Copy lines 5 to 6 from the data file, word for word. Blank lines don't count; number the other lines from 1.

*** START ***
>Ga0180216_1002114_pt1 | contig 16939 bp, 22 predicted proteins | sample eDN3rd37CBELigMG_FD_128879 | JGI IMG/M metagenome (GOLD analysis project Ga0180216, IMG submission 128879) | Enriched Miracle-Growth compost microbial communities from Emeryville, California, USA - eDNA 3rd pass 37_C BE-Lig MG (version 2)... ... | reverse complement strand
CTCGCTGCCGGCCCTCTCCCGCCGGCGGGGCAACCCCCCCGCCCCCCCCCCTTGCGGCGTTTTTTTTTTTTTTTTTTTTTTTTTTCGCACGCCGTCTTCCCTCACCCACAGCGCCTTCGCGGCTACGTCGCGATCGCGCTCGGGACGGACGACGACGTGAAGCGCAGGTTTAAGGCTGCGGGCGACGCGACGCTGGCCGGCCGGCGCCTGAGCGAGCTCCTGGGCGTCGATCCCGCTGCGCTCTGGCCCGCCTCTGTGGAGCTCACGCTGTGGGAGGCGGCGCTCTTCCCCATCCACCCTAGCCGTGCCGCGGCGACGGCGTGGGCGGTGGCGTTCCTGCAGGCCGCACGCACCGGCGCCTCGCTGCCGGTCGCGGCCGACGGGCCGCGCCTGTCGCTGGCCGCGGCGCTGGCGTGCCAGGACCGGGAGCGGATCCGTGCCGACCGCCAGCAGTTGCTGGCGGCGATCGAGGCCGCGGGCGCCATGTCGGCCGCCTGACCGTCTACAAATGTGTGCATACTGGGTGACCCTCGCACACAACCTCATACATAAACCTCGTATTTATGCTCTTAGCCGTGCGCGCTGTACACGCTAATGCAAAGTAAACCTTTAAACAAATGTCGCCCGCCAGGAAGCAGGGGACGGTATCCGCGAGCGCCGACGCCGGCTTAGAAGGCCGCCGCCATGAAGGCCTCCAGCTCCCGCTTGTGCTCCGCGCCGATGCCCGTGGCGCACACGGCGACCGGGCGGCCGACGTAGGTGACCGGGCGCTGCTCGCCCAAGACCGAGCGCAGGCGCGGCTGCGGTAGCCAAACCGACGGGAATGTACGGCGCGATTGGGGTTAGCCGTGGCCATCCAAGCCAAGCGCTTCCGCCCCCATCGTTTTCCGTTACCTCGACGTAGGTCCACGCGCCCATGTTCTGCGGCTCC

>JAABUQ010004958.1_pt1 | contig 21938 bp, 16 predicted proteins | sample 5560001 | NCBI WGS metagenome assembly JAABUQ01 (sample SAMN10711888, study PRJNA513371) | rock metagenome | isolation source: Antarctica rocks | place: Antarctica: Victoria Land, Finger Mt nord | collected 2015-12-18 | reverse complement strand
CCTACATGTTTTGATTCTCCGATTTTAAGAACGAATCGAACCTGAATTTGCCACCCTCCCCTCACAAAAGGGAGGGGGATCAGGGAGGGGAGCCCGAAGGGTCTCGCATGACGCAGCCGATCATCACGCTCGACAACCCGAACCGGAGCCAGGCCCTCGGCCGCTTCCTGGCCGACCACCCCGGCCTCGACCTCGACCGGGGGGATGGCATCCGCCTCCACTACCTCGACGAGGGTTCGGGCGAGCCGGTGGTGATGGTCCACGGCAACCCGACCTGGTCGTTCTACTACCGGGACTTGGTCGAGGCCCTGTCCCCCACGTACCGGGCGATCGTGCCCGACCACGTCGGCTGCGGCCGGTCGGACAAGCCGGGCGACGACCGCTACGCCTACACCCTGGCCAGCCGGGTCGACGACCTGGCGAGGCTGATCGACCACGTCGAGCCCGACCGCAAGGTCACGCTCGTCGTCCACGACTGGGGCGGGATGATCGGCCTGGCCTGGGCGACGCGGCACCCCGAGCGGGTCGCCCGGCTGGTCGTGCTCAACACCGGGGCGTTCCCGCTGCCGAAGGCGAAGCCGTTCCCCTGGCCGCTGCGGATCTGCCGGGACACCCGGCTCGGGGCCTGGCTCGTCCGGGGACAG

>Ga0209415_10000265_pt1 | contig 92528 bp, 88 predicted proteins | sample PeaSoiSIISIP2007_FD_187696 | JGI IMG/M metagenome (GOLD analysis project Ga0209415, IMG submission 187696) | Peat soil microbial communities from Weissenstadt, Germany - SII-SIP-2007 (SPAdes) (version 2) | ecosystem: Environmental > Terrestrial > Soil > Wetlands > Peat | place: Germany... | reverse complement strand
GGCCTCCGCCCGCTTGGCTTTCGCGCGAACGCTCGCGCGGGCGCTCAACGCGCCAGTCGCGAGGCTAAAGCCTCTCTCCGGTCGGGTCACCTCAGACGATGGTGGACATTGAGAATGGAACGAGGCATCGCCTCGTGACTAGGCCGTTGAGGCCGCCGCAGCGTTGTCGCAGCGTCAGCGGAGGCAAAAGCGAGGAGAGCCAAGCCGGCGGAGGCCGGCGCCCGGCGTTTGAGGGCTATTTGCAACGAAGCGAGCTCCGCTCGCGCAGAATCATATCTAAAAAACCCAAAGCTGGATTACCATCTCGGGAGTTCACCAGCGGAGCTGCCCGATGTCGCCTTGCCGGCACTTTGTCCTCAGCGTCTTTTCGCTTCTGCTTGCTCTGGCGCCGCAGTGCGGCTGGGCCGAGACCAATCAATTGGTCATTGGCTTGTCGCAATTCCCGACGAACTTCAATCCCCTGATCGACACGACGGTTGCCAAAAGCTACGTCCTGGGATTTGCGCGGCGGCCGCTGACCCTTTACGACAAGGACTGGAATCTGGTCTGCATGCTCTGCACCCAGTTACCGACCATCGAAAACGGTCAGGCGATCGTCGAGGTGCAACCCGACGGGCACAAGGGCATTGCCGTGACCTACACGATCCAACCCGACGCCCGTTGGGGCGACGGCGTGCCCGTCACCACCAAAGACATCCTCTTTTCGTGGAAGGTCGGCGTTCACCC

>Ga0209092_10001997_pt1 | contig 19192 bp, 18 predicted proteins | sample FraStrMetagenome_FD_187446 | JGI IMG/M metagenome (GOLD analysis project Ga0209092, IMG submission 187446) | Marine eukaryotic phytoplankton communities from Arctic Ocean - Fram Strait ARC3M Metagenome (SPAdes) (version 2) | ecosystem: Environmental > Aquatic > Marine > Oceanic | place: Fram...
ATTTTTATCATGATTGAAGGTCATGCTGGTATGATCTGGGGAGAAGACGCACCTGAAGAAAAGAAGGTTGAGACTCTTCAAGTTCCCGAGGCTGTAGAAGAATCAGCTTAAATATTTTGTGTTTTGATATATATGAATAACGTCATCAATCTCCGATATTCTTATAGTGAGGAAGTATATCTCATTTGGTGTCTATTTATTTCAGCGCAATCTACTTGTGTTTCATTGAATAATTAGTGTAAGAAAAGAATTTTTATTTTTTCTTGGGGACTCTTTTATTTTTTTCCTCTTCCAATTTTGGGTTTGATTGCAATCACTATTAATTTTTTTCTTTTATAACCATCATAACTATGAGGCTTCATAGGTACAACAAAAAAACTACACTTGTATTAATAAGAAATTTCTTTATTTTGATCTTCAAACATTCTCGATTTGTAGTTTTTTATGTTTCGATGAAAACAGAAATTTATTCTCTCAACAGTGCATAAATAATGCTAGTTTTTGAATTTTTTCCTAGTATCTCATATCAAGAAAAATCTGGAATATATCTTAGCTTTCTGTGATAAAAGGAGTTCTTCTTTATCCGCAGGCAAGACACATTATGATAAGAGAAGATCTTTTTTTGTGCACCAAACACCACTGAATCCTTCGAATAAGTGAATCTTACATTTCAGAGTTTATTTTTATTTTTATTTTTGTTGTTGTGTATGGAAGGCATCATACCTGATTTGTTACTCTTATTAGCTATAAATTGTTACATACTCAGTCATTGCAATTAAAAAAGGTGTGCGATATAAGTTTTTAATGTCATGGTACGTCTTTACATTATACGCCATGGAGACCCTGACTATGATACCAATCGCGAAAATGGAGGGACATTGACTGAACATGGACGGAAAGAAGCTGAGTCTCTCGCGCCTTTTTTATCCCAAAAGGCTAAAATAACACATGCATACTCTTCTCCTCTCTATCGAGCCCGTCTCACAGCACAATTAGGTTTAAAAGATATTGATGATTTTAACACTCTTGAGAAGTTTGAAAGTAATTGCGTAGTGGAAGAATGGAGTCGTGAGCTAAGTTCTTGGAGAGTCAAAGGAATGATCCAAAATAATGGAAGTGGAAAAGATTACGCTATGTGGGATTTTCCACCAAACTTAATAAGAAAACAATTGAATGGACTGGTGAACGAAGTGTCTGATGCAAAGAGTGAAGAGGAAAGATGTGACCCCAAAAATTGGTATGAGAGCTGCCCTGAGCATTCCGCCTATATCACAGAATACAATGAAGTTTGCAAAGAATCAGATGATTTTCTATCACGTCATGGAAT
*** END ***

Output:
>Ga0209415_10000265_pt1 | contig 92528 bp, 88 predicted proteins | sample PeaSoiSIISIP2007_FD_187696 | JGI IMG/M metagenome (GOLD analysis project Ga0209415, IMG submission 187696) | Peat soil microbial communities from Weissenstadt, Germany - SII-SIP-2007 (SPAdes) (version 2) | ecosystem: Environmental > Terrestrial > Soil > Wetlands > Peat | place: Germany... | reverse complement strand
GGCCTCCGCCCGCTTGGCTTTCGCGCGAACGCTCGCGCGGGCGCTCAACGCGCCAGTCGCGAGGCTAAAGCCTCTCTCCGGTCGGGTCACCTCAGACGATGGTGGACATTGAGAATGGAACGAGGCATCGCCTCGTGACTAGGCCGTTGAGGCCGCCGCAGCGTTGTCGCAGCGTCAGCGGAGGCAAAAGCGAGGAGAGCCAAGCCGGCGGAGGCCGGCGCCCGGCGTTTGAGGGCTATTTGCAACGAAGCGAGCTCCGCTCGCGCAGAATCATATCTAAAAAACCCAAAGCTGGATTACCATCTCGGGAGTTCACCAGCGGAGCTGCCCGATGTCGCCTTGCCGGCACTTTGTCCTCAGCGTCTTTTCGCTTCTGCTTGCTCTGGCGCCGCAGTGCGGCTGGGCCGAGACCAATCAATTGGTCATTGGCTTGTCGCAATTCCCGACGAACTTCAATCCCCTGATCGACACGACGGTTGCCAAAAGCTACGTCCTGGGATTTGCGCGGCGGCCGCTGACCCTTTACGACAAGGACTGGAATCTGGTCTGCATGCTCTGCACCCAGTTACCGACCATCGAAAACGGTCAGGCGATCGTCGAGGTGCAACCCGACGGGCACAAGGGCATTGCCGTGACCTACACGATCCAACCCGACGCCCGTTGGGGCGACGGCGTGCCCGTCACCACCAAAGACATCCTCTTTTCGTGGAAGGTCGGCGTTCACCC